FIG. 3(a) shows the subcomputations of a 3input 2bit precision multiplication using the LD method.FIG. 3(a) depicts symbolic operations andFIG. 3(b) depicts effective operations in memory. Inputs are A= 2/4, B=¾, and C= 2/4 in binary format, and the output is bitstream S representing 12/64. Only 27 out of 64 operations are performed in memory. The inputs are converted from binary to LD bitstreams based on the LD distributions. 
FIG. 4(a) depicts XOR and AND operations using NOR gates.FIG. 4(b) depicts our novel method for 8bit bitstream (S7S0) to 3bit binary (Q2Q1Q0) conversion. Each square represents an AND operation and each circle represents an XOR operation. 
FIG. 5 depicts the simulation output of the first two rows of the crossbar in the example ofFIG. 3(b) .  Transferring data between memory and processing units in conventional computing systems is expensive in terms of energy and latency. It also constitutes the performance bottleneck, also known as VonNeumann's bottleneck. Memristors offer a promising solution by tackling this challenge via InMemory Computation (IMC), i.e., the ability to both store and process data within memory cells. One promising inmemory logic for IMC is MemristorAided Logic (MAGIC). In MAGIC, NOR and NOT logical operations can be natively executed within memory and with a high degree of parallelism. Thus, applications such as Stochastic Computing (SC) that execute the same instruction on multiple data in parallel can benefit greatly from MAGIC.
 Multiplication is a common but complex operation used in many dataintensive applications such as digital signal processing and convolutional neural networks. Inmemory methods for fixedpoint binary multiplication using MAGIC have been previously investigated. These methods are faster and more energyefficient than conventional offmemory binary multipliers. However, memristive technology is not a fully mature technology yet, in particular, compared to Complementary MetalOxide Semiconductor (CMOS) technology. It suffers from considerable process variations and nonidealities that affect its performance. These nonidealities can lead to introduction of faults and noise into the memristive memory and inmemory calculations. The inherent vulnerability of fixedpoint binary methods to fault and noise (e.g., to bit flips) poses a challenge to the reliability of the system.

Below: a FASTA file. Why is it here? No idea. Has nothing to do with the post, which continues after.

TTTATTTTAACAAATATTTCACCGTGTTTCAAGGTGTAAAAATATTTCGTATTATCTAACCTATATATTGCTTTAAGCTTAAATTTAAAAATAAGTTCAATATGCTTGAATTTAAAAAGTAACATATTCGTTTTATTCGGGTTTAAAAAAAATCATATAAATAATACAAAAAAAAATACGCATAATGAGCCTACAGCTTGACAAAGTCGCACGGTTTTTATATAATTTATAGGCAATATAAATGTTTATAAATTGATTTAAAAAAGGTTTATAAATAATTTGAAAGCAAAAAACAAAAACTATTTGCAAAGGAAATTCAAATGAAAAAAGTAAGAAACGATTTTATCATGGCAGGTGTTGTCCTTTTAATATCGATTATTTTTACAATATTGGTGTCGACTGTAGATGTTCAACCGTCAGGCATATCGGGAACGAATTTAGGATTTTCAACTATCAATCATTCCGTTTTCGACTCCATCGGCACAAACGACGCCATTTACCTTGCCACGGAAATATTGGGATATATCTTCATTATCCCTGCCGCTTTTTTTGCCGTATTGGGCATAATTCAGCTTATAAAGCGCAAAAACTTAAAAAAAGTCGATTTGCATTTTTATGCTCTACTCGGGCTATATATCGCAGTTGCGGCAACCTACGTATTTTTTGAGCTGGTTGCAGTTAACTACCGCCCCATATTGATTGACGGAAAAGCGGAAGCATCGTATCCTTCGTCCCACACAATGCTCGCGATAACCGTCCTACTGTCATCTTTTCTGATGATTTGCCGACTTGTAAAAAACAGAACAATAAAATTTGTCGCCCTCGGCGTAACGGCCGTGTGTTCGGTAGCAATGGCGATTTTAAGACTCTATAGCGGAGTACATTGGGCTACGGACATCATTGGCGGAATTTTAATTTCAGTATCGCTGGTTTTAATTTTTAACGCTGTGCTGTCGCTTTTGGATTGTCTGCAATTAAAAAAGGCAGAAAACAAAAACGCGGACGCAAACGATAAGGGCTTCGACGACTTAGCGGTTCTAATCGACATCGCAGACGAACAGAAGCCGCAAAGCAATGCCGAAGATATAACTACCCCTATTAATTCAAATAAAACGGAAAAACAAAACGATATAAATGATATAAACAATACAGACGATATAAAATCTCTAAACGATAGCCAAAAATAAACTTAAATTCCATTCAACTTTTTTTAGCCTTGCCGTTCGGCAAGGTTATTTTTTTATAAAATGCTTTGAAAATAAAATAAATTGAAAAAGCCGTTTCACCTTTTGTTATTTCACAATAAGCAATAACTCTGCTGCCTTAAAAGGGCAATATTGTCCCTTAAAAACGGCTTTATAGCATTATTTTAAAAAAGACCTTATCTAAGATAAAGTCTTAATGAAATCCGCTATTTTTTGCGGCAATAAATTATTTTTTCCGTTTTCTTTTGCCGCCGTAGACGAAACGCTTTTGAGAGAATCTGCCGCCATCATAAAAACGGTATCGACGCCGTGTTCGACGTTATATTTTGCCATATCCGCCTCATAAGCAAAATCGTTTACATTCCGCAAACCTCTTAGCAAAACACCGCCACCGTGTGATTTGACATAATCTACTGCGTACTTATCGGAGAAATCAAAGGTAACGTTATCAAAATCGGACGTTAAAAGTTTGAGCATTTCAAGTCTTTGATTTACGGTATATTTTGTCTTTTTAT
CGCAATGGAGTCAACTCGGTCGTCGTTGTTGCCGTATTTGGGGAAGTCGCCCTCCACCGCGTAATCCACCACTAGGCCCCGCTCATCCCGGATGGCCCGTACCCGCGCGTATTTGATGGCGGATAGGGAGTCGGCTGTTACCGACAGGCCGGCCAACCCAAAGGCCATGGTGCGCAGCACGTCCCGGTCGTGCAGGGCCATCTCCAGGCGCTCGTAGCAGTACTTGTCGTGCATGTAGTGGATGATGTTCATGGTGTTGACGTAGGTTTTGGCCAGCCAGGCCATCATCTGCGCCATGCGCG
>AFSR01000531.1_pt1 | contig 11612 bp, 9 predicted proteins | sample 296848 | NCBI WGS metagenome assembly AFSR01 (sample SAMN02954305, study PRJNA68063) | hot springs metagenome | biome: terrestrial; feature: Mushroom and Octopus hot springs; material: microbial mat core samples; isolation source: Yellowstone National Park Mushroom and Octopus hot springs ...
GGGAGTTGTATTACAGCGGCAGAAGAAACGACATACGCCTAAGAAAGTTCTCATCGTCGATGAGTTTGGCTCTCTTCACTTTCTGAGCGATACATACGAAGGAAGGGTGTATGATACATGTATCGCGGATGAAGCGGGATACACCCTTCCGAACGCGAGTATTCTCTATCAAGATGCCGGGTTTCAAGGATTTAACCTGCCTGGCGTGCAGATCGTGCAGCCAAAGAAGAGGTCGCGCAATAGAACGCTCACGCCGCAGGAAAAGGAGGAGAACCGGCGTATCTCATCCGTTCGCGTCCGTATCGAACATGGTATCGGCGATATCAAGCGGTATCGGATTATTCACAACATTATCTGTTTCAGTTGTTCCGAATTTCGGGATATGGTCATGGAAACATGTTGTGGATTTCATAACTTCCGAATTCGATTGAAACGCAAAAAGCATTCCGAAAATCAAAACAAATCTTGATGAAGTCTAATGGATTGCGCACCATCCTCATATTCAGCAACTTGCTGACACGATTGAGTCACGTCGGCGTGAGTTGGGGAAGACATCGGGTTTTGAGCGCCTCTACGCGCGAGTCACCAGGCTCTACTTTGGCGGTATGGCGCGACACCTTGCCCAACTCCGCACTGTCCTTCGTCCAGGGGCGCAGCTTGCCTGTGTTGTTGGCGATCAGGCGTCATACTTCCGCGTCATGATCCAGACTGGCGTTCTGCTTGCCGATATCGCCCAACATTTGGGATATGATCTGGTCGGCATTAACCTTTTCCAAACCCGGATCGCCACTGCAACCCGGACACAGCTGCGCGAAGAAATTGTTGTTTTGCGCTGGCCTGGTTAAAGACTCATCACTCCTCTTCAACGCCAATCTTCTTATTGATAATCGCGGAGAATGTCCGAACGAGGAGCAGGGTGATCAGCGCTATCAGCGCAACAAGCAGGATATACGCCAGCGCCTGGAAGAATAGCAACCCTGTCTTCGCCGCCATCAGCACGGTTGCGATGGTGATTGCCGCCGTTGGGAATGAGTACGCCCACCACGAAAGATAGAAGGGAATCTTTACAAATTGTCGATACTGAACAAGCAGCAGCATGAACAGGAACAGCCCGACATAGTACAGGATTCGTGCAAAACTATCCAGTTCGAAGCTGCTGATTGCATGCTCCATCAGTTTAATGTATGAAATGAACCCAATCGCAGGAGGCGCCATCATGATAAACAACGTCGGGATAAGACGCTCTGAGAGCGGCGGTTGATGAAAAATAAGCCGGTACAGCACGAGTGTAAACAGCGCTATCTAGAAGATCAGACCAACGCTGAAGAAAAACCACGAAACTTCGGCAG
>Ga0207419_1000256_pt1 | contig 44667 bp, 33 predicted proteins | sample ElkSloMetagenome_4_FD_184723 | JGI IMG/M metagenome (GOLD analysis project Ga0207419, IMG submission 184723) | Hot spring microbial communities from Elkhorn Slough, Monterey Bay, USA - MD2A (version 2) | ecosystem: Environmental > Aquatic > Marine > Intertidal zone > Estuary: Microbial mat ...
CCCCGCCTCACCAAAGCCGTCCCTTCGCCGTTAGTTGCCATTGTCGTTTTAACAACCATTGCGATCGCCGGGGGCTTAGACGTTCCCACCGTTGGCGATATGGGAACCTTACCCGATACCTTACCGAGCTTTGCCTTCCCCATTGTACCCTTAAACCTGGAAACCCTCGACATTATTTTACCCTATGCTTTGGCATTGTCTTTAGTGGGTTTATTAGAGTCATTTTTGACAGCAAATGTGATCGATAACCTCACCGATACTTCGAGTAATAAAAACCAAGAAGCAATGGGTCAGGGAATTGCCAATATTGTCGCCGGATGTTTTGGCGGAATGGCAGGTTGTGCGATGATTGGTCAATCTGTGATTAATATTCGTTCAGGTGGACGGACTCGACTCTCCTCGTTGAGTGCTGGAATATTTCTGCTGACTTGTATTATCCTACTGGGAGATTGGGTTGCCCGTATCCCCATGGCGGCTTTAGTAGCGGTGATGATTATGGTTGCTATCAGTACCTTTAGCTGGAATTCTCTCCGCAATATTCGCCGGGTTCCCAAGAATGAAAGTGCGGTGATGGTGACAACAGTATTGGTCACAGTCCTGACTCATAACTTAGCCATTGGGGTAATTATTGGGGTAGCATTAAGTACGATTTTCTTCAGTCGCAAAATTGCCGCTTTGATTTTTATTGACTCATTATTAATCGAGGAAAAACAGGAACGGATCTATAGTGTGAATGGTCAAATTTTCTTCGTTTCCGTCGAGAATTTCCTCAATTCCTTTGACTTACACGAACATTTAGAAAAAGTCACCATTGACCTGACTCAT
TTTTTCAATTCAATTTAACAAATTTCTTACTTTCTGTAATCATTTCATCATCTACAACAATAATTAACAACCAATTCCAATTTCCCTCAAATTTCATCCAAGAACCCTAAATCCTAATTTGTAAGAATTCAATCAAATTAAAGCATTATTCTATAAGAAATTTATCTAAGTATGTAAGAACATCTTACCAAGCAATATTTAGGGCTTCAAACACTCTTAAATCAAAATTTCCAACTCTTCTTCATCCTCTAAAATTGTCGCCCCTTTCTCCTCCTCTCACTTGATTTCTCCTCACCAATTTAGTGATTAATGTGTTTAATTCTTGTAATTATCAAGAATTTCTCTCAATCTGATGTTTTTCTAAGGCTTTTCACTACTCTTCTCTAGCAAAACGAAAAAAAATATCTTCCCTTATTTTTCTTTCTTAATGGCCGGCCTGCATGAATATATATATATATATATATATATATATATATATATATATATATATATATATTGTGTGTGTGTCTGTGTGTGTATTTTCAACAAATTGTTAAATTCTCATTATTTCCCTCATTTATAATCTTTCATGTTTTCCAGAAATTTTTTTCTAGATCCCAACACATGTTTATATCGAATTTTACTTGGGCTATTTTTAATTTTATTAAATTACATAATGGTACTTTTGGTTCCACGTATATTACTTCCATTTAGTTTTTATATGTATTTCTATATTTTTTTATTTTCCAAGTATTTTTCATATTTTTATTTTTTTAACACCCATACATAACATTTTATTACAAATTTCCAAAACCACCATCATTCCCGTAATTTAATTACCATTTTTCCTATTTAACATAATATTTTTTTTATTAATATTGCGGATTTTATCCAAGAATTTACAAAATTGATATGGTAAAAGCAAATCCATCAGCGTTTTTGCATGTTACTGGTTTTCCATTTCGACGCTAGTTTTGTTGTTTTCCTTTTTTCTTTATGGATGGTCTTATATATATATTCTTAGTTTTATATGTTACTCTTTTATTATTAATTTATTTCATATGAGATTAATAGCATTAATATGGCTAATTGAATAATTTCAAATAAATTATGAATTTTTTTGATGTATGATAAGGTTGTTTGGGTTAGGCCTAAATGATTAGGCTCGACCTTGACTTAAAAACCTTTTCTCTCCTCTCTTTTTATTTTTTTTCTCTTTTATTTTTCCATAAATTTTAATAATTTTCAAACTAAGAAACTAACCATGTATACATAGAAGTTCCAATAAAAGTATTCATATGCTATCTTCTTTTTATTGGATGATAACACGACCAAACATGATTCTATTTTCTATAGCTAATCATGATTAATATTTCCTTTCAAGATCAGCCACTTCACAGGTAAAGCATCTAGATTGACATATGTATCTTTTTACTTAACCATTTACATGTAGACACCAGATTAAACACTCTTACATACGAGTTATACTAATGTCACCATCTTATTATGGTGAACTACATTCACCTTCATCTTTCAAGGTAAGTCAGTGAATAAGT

Stochastic Computing (SC) is a reemerging computing paradigm that offers simple execution of complex arithmetic functions. The paradigm is more robust against fault and noise compared to conventional binary computing. Multiplication, as a complex operation in conventional binary designs, can be implemented using simple standard AND gates in SC. Input data is converted from binary to independent (uncorrelated) bitstreams and connected to the inputs of the AND gate. Logical is are produced at the output of the gate with a probability equal to the product of the input data. An important overhead of performing computation in the stochastic domain is the cost of converting data between binary and stochastic representation. Prior works have exploited the intrinsic nondeterministic properties of memristors to generate random stochastic bitstreams in memory.